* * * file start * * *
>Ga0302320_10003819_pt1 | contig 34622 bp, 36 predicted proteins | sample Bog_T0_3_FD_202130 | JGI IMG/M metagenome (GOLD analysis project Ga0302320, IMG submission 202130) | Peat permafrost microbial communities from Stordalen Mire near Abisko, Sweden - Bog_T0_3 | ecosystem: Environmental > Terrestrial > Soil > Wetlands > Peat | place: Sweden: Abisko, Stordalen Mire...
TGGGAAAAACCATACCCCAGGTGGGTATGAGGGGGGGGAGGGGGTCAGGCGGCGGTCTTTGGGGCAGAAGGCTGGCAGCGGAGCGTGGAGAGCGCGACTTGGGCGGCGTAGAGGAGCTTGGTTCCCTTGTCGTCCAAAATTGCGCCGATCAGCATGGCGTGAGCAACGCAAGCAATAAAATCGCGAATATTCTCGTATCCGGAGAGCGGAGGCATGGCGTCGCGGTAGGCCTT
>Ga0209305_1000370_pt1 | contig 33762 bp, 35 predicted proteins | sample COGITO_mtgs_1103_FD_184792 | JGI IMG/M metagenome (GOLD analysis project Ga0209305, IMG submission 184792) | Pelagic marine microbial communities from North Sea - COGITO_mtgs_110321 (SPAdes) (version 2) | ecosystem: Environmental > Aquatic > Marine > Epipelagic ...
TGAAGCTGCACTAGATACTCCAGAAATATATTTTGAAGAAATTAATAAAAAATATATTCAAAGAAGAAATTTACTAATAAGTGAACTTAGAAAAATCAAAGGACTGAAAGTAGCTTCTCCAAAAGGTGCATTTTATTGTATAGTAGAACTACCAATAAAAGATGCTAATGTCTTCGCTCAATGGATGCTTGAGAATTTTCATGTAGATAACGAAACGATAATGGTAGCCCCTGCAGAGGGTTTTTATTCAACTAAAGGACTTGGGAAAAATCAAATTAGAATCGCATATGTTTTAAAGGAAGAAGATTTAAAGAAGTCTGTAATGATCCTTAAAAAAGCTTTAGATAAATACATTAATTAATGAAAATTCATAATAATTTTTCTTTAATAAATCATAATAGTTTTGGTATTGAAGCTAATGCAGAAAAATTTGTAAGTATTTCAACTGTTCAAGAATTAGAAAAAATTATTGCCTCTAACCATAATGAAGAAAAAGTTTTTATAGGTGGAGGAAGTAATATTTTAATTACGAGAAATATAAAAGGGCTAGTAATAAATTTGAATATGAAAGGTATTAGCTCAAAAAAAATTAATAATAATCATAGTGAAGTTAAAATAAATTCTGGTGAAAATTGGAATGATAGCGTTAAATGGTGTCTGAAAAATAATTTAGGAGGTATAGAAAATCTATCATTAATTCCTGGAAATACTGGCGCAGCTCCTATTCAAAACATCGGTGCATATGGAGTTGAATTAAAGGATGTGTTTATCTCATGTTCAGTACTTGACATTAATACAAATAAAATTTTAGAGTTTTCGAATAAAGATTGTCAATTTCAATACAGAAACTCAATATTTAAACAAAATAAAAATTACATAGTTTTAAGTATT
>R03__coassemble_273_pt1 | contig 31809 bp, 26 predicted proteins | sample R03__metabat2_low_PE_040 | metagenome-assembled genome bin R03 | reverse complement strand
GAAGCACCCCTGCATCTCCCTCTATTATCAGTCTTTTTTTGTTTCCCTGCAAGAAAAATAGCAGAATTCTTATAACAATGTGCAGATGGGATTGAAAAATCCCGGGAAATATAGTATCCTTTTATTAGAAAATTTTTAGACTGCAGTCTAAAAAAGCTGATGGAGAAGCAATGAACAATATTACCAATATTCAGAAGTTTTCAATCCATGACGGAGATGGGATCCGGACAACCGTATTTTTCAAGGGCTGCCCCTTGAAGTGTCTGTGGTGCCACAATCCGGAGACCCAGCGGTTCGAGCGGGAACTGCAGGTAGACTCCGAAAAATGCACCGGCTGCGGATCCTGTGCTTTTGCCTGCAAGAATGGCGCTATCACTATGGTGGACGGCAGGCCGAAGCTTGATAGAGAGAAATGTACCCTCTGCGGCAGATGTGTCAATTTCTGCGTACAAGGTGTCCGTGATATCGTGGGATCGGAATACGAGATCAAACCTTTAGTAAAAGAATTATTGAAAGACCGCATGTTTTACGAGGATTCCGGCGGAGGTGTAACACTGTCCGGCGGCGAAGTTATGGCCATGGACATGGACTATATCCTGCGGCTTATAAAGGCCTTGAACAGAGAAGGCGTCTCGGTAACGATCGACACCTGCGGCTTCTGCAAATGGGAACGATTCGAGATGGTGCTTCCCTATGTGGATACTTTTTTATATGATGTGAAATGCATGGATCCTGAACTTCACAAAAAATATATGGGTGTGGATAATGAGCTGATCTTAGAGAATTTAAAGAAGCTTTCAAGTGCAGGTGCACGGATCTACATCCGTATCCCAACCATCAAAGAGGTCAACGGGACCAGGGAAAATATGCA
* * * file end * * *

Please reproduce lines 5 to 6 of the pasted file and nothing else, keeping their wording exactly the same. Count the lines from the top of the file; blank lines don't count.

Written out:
>R03__coassemble_273_pt1 | contig 31809 bp, 26 predicted proteins | sample R03__metabat2_low_PE_040 | metagenome-assembled genome bin R03 | reverse complement strand
GAAGCACCCCTGCATCTCCCTCTATTATCAGTCTTTTTTTGTTTCCCTGCAAGAAAAATAGCAGAATTCTTATAACAATGTGCAGATGGGATTGAAAAATCCCGGGAAATATAGTATCCTTTTATTAGAAAATTTTTAGACTGCAGTCTAAAAAAGCTGATGGAGAAGCAATGAACAATATTACCAATATTCAGAAGTTTTCAATCCATGACGGAGATGGGATCCGGACAACCGTATTTTTCAAGGGCTGCCCCTTGAAGTGTCTGTGGTGCCACAATCCGGAGACCCAGCGGTTCGAGCGGGAACTGCAGGTAGACTCCGAAAAATGCACCGGCTGCGGATCCTGTGCTTTTGCCTGCAAGAATGGCGCTATCACTATGGTGGACGGCAGGCCGAAGCTTGATAGAGAGAAATGTACCCTCTGCGGCAGATGTGTCAATTTCTGCGTACAAGGTGTCCGTGATATCGTGGGATCGGAATACGAGATCAAACCTTTAGTAAAAGAATTATTGAAAGACCGCATGTTTTACGAGGATTCCGGCGGAGGTGTAACACTGTCCGGCGGCGAAGTTATGGCCATGGACATGGACTATATCCTGCGGCTTATAAAGGCCTTGAACAGAGAAGGCGTCTCGGTAACGATCGACACCTGCGGCTTCTGCAAATGGGAACGATTCGAGATGGTGCTTCCCTATGTGGATACTTTTTTATATGATGTGAAATGCATGGATCCTGAACTTCACAAAAAATATATGGGTGTGGATAATGAGCTGATCTTAGAGAATTTAAAGAAGCTTTCAAGTGCAGGTGCACGGATCTACATCCGTATCCCAACCATCAAAGAGGTCAACGGGACCAGGGAAAATATGCA